In my mind right now is a tiny little thing. It started smaller than a pea, just this miniature glob knocking around up in there, sometimes I’d notice it, but most times I’d just let it be. It’s this idea I have. For the past few days I had a headache, so I couldn’t think too deeply about much of anything, but I did notice that the thing was getting stronger. Tonight I was walking on Houston Street home from work and it dropped into my throat. It expanded, sizzling. It made it hard to see the lights. It’s getting bigger. Soon I might have to do something with it.
I’ve been thinking lately about ideas, where they come from, how long they last, how you lose them, how you hold on. I tried to give some writerly advice to a friend earlier this week—she’s been writing fragments and wanted some thoughts on how to break a pattern and write beyond the fragments into something long. I’m trying to think of a good answer. Because how do you take a fragment—a hard, rolling pea in your head—and make it sizzle and become enough that your fingers burn to turn it into a perfect thing? I can’t say.
Speaking of fragments, I bought this book for E—Catching the Big Fish by David Lynch, one of his favorite filmmakers, and one of mine (Blue Velvet is in my own personal top 5)—and I was flipping through the book and found a passage that spoke to me. Here he’s talking about Twin Peaks, which was my first unsuspecting introduction to his work:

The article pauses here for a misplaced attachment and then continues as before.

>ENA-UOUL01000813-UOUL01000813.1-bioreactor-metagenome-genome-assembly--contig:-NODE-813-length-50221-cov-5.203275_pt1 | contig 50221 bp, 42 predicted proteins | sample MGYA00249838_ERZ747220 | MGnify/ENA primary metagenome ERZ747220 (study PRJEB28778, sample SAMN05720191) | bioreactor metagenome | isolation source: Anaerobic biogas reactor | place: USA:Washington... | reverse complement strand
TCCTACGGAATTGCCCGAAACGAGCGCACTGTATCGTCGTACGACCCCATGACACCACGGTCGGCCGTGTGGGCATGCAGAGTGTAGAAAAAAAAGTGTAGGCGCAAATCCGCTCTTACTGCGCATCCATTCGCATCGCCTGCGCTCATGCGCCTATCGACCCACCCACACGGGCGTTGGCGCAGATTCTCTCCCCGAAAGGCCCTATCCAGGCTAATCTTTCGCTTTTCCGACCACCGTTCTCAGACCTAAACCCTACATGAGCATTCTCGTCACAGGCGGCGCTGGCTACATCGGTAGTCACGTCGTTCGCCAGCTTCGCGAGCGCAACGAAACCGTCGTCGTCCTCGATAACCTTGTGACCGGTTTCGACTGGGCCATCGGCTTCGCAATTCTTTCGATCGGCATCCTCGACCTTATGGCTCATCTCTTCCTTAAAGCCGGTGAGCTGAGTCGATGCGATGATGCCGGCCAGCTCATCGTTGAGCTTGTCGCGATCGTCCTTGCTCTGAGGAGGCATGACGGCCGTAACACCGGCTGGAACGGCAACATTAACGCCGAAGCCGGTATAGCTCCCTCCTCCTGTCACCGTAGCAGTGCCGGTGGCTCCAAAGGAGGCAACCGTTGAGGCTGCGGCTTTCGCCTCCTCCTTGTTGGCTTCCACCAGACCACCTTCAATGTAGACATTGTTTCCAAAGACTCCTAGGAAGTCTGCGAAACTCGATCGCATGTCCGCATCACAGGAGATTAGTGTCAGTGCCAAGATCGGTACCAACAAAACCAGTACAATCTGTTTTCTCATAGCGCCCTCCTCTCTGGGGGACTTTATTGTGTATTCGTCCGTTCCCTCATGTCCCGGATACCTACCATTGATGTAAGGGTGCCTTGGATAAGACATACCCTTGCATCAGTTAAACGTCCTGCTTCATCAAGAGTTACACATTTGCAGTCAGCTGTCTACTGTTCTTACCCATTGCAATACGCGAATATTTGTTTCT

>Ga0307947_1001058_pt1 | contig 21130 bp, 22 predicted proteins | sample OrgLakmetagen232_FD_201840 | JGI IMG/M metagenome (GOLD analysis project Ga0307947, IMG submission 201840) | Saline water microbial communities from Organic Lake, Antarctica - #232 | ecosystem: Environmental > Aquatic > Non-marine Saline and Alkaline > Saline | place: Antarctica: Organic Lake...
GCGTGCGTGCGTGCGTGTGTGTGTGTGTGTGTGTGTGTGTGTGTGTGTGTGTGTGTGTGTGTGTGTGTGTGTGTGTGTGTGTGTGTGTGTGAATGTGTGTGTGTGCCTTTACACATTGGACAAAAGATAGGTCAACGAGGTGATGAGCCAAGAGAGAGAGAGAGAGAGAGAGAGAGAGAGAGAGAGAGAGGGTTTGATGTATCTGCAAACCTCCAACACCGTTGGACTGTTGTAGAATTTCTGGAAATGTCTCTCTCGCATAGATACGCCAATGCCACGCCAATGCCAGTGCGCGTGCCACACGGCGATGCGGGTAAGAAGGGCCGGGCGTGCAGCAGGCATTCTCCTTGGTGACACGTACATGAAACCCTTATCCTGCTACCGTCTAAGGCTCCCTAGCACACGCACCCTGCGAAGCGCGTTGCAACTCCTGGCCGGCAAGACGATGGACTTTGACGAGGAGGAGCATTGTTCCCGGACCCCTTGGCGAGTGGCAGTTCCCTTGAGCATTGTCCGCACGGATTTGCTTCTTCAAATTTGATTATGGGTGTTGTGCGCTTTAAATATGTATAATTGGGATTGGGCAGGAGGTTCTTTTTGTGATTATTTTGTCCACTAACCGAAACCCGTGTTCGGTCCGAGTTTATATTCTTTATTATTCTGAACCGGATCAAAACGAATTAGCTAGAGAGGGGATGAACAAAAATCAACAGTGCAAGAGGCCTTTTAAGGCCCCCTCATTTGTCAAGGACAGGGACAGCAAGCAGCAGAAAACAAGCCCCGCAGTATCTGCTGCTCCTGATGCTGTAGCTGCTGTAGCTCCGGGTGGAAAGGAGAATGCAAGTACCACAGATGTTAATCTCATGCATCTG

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From Catching the Big Fish: “The Red Room”
“One summer day, I was at a laboratory called Consolidated Film Industries in Los Angeles. We were editing the pilot for Twin Peaks and had finished for the day. It was around six-thirty in the evening and we had gone outside. There were cars in the parking lot. I leaned my hands on the roof of one car, and it was very, very warm—not hot, but nicely warm. I was leaning there and—ssssst!—the Red Room appeared. And the backward thing appeared, and then some of the dialogue.
So I had this idea, these fragments. And I fell in love with them.
That’s how it starts. The idea tells you to build this Red Room. So you think about it. “Wait a minute,” you say, “the walls are red, but they’re not hard walls.” Then you think some more. “They’re curtains. And they’re not opaque; they’re translucent.” Then you put these curtains there. “But the floor…it needs something.” And you go back to the idea and there was something on the floor—it was all there. So you do this thing on the floor. And you start to remember the idea more. You try some things and you make mistakes, but you rearrange, add other stuff, and then it feels the way that idea felt.”
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I like hearing him talk about how it started for him. For me, tonight, I felt a new character as I walked home on Houston. I crossed during the Don’t Walk. I stood in the median as the cabs swept by. I thought of her, pieces of her, fragments. She was growing. Then the pea fell into my throat and the light turned to Walk and I had it from there.
This idea could grow from this one moment, and I may always remember it, as David Lynch remembers the hood of that car. I’m thinking of it now, and my heart’s beating. There’s nothing to do now but hope I can hold on.